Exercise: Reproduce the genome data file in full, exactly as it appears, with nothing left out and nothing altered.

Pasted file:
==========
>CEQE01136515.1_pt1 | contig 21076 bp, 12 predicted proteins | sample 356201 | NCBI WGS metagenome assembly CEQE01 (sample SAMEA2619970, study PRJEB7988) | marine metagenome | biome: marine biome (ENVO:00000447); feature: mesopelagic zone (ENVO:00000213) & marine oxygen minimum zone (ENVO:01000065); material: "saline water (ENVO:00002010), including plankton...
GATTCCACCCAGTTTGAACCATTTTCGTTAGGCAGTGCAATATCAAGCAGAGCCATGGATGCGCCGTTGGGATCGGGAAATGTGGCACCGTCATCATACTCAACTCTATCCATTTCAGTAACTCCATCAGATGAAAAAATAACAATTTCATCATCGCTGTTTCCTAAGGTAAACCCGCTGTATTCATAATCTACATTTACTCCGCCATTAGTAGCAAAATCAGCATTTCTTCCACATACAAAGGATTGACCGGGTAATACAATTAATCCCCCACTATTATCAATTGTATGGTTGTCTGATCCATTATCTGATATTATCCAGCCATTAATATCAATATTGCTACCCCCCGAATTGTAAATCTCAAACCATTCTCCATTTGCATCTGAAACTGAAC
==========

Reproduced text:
>CEQE01136515.1_pt1 | contig 21076 bp, 12 predicted proteins | sample 356201 | NCBI WGS metagenome assembly CEQE01 (sample SAMEA2619970, study PRJEB7988) | marine metagenome | biome: marine biome (ENVO:00000447); feature: mesopelagic zone (ENVO:00000213) & marine oxygen minimum zone (ENVO:01000065); material: "saline water (ENVO:00002010), including plankton...
GATTCCACCCAGTTTGAACCATTTTCGTTAGGCAGTGCAATATCAAGCAGAGCCATGGATGCGCCGTTGGGATCGGGAAATGTGGCACCGTCATCATACTCAACTCTATCCATTTCAGTAACTCCATCAGATGAAAAAATAACAATTTCATCATCGCTGTTTCCTAAGGTAAACCCGCTGTATTCATAATCTACATTTACTCCGCCATTAGTAGCAAAATCAGCATTTCTTCCACATACAAAGGATTGACCGGGTAATACAATTAATCCCCCACTATTATCAATTGTATGGTTGTCTGATCCATTATCTGATATTATCCAGCCATTAATATCAATATTGCTACCCCCCGAATTGTAAATCTCAAACCATTCTCCATTTGCATCTGAAACTGAAC